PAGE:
Pakistan passes strict anti-terrorism bill

[JURIST] Pakistan's parliament [Pakistan Senate official website] on Wednesday passed a new anti-terrorism bill [text; PDF] that detractors are claiming grants excessive power to police. The proposed legislation, known as the Protection of Pakistan Ordinance, allows police to use lethal force, to search buildings without a warrant and to detain suspects at secret facilities for up to 60 days without charge "on reasonable apprehension of commission of a scheduled offense." Opponents to the bill are calling it draconian and question the precedent that it sets for human rights abuses in the country. The bill will become law if signed by President Mamnoon Hussain [official website].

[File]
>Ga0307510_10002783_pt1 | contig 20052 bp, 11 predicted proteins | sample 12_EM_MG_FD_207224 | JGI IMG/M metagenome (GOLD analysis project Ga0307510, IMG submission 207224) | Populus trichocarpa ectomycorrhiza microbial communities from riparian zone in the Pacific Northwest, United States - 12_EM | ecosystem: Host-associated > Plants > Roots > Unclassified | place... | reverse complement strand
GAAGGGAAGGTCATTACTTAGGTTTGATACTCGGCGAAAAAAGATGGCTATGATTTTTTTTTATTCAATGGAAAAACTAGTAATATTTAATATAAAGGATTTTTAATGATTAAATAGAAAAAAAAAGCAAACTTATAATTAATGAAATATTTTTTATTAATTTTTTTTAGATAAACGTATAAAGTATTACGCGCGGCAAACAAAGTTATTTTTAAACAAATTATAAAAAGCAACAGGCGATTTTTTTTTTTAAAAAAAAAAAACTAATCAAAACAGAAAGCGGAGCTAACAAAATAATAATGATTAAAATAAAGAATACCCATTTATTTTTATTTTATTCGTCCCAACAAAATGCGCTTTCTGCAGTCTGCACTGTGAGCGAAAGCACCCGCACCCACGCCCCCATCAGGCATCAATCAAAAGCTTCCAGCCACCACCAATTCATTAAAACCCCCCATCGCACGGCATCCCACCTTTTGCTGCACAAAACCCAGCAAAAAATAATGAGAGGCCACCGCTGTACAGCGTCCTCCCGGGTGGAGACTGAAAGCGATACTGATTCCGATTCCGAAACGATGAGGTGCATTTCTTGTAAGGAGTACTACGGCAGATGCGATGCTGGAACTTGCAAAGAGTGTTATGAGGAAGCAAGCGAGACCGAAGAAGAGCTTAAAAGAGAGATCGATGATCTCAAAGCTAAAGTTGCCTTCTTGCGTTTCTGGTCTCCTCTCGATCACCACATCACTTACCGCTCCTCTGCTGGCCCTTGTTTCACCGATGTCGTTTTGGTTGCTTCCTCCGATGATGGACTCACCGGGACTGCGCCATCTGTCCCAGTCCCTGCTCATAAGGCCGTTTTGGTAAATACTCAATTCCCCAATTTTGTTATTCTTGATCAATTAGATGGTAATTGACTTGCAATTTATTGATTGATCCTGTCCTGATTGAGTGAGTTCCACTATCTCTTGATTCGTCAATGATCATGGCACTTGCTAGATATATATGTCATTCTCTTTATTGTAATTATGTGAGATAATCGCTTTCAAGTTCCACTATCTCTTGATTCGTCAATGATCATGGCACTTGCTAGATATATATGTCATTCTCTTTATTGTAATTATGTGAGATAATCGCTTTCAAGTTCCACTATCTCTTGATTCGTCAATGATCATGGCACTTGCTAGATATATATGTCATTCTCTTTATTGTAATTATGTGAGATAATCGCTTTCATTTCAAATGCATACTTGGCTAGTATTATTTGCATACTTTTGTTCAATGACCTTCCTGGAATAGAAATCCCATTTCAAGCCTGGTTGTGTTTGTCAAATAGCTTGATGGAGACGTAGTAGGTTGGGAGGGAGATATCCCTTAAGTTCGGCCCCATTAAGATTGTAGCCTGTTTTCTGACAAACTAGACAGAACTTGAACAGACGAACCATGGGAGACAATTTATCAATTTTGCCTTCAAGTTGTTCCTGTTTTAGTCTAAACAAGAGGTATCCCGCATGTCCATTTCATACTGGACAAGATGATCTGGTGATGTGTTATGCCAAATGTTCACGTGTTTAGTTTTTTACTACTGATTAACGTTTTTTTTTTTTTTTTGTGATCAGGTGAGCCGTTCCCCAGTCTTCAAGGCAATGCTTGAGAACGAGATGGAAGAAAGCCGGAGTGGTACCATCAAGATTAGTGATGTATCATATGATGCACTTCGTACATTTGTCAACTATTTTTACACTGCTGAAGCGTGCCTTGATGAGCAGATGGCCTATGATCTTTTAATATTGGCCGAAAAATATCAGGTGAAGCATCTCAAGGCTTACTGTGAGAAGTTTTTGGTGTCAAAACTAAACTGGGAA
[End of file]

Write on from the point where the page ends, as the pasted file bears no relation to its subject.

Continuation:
As the main place of operations of the Taliban [JURIST news archive], Pakistan has been a focal point of global anti-terrorism efforts. In June, a Pakistan court lifted [JURIST report] the ban on international travel for former Pakistani President Pervez Musharraf [JURIST news archive], who was indicted [JURIST report] in March for high treason and implicated in the murder of former Prime Minister Benazir Bhutto [BBC obituary]. A Pakistani businessman responsible for selling a boat engine used in the 2008 Mumbai terror attacks [BBC backgrounder] was cross-examined [JURIST report] in November 2013 before the country's Anti-Terrorism Court. Prime Minister Nawaz Sharif [BBC profile] claimed [JURIST report] in September 2013 that the country's anti-terrorism laws would be amended to more effectively combat modern threats.

 

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